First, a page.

(CNN)The ads for “Let Him Go” frankly don’t really do the movie justice, making this understated little film — anchored by Diane Lane and Kevin Costner’s steely performances — look a lot more like “Taken” than it actually is. That faulty impression aside, this crisply-made tale is well worth seeing, possessing a throwback, star-vehicle quality for veteran actors that’s increasingly rare.
Adapted from Larry Watson’s novel with the same title, the movie reunites Lane and Costner after their teaming as Superman’s parents in “Man of Steel.” Parenting is again very much on their minds, although unlike Ma and Pa Kent, the situation here is considerably more grounded.
In a quick opening segment, the pair’s son dies, leaving behind his wife (Kayli Carter) and young son. She quickly remarries, but not too long after Lane’s Margaret is horrified to see the new husband striking both of them.
Margaret is eager to intervene, but her husband George (Costner), a retired sheriff, adopts a more cautious tone.
After the newlyweds abruptly disappear, Margaret and George eventually locate them and encounter the husband’s family, the Weboy clan. They’re a thoroughly loathsome bunch, with a creepy uncle (Jeffrey Donovan) and even creepier matriarch (“Phantom Thread’s” Lesley Manville). All smiles through clenched teeth, it’s clear they don’t welcome the prospect of outside interference, creating tension about just how confrontational the impasse is going to become, with a child’s fate hanging in the balance.
It’s around there where “Let Him Go” — written and directed by Thomas Bezucha — confounds expectations, in mostly the best of ways.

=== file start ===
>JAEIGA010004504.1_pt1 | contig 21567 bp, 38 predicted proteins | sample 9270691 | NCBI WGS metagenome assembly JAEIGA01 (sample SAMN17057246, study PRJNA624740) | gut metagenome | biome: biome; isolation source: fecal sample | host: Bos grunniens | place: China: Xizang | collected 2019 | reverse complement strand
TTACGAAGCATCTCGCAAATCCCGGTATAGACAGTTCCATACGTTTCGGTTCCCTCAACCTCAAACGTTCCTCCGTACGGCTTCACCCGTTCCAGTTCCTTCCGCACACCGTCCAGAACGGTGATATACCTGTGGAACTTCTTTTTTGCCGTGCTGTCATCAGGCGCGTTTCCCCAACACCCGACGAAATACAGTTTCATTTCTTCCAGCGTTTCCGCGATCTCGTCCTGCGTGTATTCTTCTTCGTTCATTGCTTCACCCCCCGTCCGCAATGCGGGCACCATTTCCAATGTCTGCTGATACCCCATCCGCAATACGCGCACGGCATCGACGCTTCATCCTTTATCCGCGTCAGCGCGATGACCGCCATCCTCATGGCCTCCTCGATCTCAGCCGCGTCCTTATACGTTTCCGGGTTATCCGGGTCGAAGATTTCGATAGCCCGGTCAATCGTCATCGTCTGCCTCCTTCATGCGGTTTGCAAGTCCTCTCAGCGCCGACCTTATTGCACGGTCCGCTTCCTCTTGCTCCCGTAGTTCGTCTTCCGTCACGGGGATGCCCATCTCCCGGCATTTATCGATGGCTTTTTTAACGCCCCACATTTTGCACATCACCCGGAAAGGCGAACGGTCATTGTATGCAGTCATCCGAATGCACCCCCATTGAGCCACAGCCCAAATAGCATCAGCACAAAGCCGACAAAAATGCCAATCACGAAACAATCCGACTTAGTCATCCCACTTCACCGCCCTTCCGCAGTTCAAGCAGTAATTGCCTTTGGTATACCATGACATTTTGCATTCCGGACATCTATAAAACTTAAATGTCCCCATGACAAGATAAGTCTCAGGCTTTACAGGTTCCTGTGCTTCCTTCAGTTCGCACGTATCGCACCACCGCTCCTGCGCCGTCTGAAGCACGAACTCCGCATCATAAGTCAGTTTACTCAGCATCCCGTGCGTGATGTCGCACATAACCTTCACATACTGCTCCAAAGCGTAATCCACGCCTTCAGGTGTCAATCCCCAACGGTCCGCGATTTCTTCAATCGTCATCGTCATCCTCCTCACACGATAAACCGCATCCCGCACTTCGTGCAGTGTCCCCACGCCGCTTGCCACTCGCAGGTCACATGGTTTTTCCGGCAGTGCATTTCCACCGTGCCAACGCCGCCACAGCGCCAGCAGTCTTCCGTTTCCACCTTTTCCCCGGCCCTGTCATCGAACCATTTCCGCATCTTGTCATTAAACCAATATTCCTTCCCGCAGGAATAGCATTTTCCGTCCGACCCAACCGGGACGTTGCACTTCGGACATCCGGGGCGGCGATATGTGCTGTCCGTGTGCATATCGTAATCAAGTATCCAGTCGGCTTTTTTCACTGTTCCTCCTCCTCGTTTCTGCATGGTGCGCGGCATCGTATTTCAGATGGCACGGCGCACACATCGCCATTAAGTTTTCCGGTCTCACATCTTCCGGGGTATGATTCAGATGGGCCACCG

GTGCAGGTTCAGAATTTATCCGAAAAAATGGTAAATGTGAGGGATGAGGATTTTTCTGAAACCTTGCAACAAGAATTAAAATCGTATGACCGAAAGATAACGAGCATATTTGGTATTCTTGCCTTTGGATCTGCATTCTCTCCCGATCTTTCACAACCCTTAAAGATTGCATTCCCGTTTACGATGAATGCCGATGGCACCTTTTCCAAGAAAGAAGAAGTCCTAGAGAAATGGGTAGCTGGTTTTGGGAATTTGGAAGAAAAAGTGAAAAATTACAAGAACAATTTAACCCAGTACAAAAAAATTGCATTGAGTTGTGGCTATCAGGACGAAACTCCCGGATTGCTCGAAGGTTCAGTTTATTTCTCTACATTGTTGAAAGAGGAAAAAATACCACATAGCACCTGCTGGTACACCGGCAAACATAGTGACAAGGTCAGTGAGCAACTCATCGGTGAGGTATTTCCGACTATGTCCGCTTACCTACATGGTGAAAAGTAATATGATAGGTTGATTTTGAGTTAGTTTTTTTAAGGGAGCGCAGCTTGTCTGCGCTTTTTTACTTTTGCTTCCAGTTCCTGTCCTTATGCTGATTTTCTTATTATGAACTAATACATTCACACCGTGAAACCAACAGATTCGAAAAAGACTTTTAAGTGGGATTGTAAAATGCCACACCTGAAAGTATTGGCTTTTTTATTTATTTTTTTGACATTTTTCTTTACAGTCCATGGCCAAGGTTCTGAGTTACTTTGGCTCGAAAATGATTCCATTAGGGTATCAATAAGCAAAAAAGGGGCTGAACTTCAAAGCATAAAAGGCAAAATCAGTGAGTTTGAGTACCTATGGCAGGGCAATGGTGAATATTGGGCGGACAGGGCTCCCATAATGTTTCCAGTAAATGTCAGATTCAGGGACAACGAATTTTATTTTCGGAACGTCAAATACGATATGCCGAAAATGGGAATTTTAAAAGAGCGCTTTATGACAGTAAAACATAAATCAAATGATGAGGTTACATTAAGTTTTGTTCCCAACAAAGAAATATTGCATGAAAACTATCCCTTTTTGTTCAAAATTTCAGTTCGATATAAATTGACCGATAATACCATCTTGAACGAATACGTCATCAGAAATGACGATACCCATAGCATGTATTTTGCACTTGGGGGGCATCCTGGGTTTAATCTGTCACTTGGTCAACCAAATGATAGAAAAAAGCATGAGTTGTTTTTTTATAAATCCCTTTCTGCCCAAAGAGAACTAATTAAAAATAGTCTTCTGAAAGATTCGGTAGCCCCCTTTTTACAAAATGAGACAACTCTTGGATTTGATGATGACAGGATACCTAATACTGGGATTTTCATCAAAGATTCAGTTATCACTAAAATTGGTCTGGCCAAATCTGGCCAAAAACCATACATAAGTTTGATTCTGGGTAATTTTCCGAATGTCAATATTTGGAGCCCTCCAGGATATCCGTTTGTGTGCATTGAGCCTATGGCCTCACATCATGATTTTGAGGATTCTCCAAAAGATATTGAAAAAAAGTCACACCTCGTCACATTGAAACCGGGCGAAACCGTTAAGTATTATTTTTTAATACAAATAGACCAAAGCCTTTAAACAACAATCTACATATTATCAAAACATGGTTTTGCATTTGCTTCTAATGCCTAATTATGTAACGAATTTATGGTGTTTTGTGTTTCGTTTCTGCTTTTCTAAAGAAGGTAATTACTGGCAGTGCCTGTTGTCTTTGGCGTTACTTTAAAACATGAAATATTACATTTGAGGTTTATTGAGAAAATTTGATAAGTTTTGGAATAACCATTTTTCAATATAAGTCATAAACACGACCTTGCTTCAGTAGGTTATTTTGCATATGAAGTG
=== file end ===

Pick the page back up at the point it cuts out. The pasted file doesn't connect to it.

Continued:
Set in the early 1960s (roughly a decade later than the book’s time frame), the film possesses a strong western sensibility with languid shots of the heartland, dovetailing with Costner’s fondness for the genre. He’s at his laconic best — his voice seldom rises above a low growl — but the movie is largely Lane’s show, and she’s splendid as usual, portraying how the western-bred Margaret draws upon reservoirs of strength in her resolve to save her grandson, the last connection to her child.
The story does take a violent turn, but in an unconventional way. Ultimately, the real firepower resides in the performances, from the palpable sense of menace Manville projects to the simple devotion and tenderness that Lane and Costner exhibit toward the boy and each other. Theirs is a relationship where small moments speak volumes.
This is, admittedly, a strange time related to how and where people will wind up consuming this type of small-boned movie, but there’s always room for another good one. “Let Him Go” might not be super, but it’s definitely a trip worth taking.
“Let Him Go” premieres in theaters on Nov. 6. It’s rated R.